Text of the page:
Assistant Attorney General William Milks from the state Department of Law, who introduced the amendments with Barnhill, said he thinks the amendments are appropriate and don’t meet the qualifications for a constitutional revision.
“It’s an appropriate amendment because already in our Alaska constitution — essentially baked in — is this notion that either the people or the Legislature can enact laws,” Milks said. “That’s right in our Alaska constitution and we also have processes by which the people or the Legislature can take action to essentially veto or override that action.”
Several of the committee members questioned HJR 5, including Rep. Adam Wool, D-Fairbanks, who said the amendment could be burdensome to voters.
“It’s kind of like if I ask my kids’ class if they want ice cream every day for lunch,” Wool said. “They’re probably going to say yes. Do they really need ice cream every day for lunch? Probably not. I’m not trying to be disrespectful to the public as a whole, but if you get a room full of people and ask ‘hey do you want to pay more gas at the pump?’ They’re going to say no. But do you want your roads fixed, etc.?”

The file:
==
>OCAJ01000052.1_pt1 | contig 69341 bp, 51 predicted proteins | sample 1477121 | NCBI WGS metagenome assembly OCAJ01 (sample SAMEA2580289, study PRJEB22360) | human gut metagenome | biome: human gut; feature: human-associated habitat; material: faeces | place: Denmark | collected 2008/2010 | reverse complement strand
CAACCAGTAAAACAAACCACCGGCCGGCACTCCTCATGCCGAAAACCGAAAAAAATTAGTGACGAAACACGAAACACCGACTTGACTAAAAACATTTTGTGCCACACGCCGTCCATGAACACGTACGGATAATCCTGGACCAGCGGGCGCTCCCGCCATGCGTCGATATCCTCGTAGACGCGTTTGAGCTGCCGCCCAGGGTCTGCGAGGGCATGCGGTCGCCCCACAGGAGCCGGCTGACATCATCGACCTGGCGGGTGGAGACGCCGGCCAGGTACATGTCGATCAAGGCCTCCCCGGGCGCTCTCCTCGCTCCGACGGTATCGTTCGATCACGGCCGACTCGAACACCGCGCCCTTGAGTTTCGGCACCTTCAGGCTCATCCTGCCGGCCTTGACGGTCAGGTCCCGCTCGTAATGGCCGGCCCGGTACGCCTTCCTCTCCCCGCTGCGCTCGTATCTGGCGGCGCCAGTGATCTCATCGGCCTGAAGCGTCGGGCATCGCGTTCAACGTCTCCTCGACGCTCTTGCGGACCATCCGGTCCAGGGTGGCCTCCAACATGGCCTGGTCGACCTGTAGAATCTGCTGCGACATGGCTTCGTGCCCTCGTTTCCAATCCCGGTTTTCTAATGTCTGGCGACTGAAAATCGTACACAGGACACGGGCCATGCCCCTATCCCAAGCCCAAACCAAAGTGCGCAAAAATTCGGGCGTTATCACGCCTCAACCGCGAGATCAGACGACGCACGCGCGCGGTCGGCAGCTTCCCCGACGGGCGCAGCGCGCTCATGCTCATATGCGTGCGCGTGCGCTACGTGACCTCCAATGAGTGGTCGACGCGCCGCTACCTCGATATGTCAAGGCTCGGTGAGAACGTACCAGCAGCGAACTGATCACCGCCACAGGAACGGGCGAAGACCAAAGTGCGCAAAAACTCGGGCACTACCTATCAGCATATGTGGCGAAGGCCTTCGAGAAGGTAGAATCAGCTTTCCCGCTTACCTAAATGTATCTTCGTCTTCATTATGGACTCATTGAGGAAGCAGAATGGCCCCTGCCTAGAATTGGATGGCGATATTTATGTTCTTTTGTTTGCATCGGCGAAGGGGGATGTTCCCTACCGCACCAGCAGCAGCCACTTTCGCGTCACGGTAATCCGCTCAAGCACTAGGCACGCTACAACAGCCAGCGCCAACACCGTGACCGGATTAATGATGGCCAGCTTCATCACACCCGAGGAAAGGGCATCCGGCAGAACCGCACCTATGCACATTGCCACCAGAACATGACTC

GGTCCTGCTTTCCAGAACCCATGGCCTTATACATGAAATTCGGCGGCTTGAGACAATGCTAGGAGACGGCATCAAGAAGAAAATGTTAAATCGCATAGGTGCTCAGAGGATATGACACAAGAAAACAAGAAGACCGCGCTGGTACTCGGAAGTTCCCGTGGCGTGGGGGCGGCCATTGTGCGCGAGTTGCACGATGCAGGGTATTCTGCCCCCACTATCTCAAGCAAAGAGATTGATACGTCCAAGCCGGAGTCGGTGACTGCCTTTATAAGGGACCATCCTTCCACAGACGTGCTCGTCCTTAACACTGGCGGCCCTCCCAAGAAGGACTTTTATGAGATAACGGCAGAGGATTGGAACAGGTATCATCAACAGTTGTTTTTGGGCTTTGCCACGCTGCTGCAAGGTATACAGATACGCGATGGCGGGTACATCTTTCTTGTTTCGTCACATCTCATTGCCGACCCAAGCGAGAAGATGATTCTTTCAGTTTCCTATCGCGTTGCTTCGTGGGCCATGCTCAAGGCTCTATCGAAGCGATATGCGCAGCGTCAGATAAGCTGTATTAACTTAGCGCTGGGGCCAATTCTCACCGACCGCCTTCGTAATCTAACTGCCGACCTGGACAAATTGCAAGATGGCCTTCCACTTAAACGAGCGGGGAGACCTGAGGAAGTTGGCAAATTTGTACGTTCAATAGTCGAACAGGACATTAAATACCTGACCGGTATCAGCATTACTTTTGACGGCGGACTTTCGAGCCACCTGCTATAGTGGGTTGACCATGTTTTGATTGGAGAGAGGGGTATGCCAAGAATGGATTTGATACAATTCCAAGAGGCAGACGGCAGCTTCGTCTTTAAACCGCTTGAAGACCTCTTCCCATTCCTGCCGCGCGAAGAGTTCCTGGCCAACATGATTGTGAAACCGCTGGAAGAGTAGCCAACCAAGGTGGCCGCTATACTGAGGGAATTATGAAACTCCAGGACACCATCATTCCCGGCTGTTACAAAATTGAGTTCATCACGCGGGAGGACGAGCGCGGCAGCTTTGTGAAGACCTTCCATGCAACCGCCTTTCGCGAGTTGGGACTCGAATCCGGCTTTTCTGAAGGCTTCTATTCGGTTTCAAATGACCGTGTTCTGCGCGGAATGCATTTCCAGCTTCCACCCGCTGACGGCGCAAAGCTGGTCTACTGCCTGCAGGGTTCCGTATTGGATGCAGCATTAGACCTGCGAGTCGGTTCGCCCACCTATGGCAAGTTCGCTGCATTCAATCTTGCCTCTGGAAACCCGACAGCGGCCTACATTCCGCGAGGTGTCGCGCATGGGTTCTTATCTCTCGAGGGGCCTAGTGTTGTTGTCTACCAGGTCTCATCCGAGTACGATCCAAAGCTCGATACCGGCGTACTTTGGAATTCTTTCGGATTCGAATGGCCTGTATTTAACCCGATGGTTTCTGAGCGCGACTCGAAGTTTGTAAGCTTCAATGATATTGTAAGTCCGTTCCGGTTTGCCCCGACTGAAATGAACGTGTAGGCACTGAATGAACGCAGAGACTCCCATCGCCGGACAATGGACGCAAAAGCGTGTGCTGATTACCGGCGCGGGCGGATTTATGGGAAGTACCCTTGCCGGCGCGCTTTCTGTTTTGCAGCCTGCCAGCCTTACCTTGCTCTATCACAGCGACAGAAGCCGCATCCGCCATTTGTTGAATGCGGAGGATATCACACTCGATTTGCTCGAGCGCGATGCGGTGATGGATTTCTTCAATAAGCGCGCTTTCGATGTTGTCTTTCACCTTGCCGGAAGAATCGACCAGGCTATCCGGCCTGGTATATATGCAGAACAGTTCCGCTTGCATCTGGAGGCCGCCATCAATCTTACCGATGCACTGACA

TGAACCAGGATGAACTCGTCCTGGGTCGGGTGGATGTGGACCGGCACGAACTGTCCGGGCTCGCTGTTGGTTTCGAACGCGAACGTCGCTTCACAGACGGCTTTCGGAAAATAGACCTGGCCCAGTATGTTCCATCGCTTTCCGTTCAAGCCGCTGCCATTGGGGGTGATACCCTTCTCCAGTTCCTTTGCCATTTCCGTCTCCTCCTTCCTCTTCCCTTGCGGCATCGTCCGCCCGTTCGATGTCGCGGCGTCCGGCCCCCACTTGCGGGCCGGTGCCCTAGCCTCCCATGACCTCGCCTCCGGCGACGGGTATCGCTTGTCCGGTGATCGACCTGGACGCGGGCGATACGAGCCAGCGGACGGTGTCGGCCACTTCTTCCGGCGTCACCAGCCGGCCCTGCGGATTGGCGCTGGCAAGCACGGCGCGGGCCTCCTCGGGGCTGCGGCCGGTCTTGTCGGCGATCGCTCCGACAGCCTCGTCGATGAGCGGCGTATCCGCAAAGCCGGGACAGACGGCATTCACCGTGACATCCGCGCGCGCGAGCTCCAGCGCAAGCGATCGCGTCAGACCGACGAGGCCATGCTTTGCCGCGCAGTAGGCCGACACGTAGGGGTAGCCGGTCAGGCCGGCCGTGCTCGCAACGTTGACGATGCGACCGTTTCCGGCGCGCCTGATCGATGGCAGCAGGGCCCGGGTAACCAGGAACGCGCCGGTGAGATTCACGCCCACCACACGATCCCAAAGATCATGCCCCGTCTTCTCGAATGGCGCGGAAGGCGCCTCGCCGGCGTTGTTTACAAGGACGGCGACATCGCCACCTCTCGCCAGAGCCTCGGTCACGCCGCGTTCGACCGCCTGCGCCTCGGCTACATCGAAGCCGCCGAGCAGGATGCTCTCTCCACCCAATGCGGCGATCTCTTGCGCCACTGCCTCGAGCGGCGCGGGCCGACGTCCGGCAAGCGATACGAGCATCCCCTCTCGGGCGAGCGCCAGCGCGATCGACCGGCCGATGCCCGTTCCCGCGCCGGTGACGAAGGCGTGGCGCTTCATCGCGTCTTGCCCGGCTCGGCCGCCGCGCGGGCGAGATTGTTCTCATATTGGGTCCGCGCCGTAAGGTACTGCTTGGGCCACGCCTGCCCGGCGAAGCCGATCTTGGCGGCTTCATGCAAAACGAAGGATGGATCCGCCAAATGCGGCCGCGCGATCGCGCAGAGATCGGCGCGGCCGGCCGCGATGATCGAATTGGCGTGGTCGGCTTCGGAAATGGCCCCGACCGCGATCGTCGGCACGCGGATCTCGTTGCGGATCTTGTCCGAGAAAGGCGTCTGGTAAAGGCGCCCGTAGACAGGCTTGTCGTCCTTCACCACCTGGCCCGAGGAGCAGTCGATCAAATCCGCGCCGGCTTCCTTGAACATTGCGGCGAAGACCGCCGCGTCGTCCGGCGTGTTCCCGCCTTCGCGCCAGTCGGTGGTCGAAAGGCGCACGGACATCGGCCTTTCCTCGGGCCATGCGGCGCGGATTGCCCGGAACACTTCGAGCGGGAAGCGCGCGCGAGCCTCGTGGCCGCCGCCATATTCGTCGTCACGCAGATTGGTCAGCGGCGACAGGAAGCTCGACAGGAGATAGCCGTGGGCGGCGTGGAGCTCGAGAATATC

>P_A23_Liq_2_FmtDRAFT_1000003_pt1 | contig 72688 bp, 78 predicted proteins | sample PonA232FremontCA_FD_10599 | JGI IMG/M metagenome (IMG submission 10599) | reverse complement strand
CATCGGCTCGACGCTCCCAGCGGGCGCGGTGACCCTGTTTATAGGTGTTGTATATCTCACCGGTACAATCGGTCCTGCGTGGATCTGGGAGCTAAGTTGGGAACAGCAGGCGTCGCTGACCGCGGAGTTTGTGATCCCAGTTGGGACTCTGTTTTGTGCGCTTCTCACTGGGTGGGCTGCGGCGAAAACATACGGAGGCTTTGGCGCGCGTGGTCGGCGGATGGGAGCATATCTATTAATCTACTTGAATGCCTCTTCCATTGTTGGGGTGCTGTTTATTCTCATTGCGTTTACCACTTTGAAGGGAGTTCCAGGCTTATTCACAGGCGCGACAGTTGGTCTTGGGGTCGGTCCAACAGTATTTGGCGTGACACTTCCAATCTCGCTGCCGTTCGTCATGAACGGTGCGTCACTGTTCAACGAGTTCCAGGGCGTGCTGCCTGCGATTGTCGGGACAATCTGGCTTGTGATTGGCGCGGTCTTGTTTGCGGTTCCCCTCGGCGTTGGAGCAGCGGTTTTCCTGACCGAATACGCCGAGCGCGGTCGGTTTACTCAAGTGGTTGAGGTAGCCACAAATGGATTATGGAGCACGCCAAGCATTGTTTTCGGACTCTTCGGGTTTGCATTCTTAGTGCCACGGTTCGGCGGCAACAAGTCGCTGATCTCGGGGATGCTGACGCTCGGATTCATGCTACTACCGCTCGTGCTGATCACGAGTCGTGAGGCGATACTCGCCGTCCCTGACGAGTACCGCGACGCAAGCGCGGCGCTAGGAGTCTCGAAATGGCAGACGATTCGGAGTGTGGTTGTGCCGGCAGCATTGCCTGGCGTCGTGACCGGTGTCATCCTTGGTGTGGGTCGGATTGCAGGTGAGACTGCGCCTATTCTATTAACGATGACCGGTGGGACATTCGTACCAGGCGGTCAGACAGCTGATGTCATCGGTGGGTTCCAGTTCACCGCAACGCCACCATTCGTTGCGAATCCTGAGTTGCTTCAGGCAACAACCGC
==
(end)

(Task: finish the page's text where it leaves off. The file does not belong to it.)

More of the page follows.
Wool said it’s important for voters to ask the second part of that question.
“Like, if I ask my kids ‘hey do you all want to have diabetes?’ They’re going to say no. But the ice cream might dominate their mind — same with the tax.”
Barnhill said, either way, the government should be consulting with the people on these issues.
Before taking public testimony on the resolutions, Fields said he could not support the amendments.
“I think pretty clearly, they represent a backdoor attempt to defund core services,” Fields said. “Which is wildly unpopular in the state of Alaska. Evidence around the country shows that when we do these in other states it leads to dramatic declines in education, higher education and other core services’ funding. If those are decisions we’re going to make we should make them in a straightforward manner and not use a backdoor effort to do it.”